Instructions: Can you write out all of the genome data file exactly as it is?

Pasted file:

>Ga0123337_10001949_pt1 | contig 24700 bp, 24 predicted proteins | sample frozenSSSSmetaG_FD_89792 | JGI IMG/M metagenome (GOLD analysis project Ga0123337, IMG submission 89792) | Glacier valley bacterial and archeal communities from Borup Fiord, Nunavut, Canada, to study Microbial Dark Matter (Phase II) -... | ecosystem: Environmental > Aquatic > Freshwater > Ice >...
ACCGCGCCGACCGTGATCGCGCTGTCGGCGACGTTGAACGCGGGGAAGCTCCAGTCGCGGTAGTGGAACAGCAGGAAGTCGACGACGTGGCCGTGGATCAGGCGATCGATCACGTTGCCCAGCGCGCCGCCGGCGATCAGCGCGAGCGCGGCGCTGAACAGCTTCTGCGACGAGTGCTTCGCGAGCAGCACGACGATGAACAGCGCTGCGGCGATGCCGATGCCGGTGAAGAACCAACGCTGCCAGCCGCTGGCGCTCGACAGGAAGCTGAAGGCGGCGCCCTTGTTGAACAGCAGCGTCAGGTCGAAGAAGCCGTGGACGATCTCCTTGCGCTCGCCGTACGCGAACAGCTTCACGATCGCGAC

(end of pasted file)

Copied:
>Ga0123337_10001949_pt1 | contig 24700 bp, 24 predicted proteins | sample frozenSSSSmetaG_FD_89792 | JGI IMG/M metagenome (GOLD analysis project Ga0123337, IMG submission 89792) | Glacier valley bacterial and archeal communities from Borup Fiord, Nunavut, Canada, to study Microbial Dark Matter (Phase II) -... | ecosystem: Environmental > Aquatic > Freshwater > Ice >...
ACCGCGCCGACCGTGATCGCGCTGTCGGCGACGTTGAACGCGGGGAAGCTCCAGTCGCGGTAGTGGAACAGCAGGAAGTCGACGACGTGGCCGTGGATCAGGCGATCGATCACGTTGCCCAGCGCGCCGCCGGCGATCAGCGCGAGCGCGGCGCTGAACAGCTTCTGCGACGAGTGCTTCGCGAGCAGCACGACGATGAACAGCGCTGCGGCGATGCCGATGCCGGTGAAGAACCAACGCTGCCAGCCGCTGGCGCTCGACAGGAAGCTGAAGGCGGCGCCCTTGTTGAACAGCAGCGTCAGGTCGAAGAAGCCGTGGACGATCTCCTTGCGCTCGCCGTACGCGAACAGCTTCACGATCGCGAC